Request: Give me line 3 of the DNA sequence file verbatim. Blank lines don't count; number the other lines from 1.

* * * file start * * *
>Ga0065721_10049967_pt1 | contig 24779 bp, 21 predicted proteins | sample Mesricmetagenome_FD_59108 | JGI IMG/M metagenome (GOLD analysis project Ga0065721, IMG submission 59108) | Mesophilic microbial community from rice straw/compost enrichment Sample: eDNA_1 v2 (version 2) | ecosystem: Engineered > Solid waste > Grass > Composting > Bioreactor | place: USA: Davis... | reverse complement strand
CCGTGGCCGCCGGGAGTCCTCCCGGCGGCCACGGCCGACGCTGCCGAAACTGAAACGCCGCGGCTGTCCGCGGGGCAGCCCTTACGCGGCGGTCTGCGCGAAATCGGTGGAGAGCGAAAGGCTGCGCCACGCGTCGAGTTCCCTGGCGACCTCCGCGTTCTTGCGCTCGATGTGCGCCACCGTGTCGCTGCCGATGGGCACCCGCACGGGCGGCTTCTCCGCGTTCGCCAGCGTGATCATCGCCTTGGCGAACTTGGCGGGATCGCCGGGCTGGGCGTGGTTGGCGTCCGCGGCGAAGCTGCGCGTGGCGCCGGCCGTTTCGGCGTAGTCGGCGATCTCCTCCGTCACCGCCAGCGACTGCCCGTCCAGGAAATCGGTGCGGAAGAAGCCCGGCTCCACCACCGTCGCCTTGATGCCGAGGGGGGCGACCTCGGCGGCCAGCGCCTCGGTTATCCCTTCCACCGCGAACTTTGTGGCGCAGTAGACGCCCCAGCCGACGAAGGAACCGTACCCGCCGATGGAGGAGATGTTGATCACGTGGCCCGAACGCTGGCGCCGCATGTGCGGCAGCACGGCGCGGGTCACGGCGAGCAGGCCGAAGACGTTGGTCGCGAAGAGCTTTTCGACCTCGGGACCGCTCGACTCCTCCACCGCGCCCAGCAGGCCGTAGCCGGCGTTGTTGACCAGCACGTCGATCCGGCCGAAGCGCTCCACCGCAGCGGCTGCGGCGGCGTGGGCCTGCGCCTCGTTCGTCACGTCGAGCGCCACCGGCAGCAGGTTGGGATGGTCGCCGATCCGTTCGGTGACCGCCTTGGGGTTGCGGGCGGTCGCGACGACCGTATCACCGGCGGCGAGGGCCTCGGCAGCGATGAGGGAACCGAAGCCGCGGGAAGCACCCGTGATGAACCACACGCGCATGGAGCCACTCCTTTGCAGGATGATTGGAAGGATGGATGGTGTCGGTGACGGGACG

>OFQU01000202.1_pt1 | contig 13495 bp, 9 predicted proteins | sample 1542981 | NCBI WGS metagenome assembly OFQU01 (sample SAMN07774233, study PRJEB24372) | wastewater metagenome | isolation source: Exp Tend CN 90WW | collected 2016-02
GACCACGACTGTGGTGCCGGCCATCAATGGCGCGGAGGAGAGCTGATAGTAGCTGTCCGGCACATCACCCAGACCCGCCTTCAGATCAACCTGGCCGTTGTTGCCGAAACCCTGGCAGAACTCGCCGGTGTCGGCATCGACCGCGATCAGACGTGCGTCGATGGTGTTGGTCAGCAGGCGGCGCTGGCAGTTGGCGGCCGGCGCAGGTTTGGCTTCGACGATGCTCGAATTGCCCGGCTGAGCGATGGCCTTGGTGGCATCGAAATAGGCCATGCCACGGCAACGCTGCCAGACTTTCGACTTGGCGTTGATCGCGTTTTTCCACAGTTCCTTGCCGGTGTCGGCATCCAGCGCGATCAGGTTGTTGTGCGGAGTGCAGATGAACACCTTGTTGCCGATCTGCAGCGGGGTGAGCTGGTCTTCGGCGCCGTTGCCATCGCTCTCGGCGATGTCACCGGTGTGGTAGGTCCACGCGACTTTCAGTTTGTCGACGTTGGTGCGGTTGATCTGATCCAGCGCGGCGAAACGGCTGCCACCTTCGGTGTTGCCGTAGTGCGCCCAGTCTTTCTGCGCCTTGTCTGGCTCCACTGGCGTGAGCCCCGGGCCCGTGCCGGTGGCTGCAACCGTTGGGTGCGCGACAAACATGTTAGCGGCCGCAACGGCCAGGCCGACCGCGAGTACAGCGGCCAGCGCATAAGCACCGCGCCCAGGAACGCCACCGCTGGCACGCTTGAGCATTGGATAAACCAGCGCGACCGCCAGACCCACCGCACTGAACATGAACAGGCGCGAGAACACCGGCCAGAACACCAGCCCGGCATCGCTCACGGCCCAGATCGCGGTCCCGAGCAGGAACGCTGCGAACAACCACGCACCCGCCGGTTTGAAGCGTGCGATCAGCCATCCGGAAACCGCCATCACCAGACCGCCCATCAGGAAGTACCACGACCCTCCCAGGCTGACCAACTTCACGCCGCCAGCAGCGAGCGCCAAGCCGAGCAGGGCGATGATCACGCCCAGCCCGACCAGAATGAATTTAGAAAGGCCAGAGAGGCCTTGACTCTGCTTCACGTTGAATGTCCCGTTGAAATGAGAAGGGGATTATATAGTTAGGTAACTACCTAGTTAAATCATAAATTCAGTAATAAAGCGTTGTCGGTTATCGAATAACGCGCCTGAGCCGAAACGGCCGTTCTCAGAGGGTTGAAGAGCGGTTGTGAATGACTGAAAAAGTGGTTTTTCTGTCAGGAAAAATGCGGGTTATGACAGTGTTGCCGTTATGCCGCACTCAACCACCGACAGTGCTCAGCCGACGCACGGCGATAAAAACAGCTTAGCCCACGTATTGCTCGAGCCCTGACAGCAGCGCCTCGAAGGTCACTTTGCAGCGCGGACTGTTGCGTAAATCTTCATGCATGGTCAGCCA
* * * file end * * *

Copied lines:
>OFQU01000202.1_pt1 | contig 13495 bp, 9 predicted proteins | sample 1542981 | NCBI WGS metagenome assembly OFQU01 (sample SAMN07774233, study PRJEB24372) | wastewater metagenome | isolation source: Exp Tend CN 90WW | collected 2016-02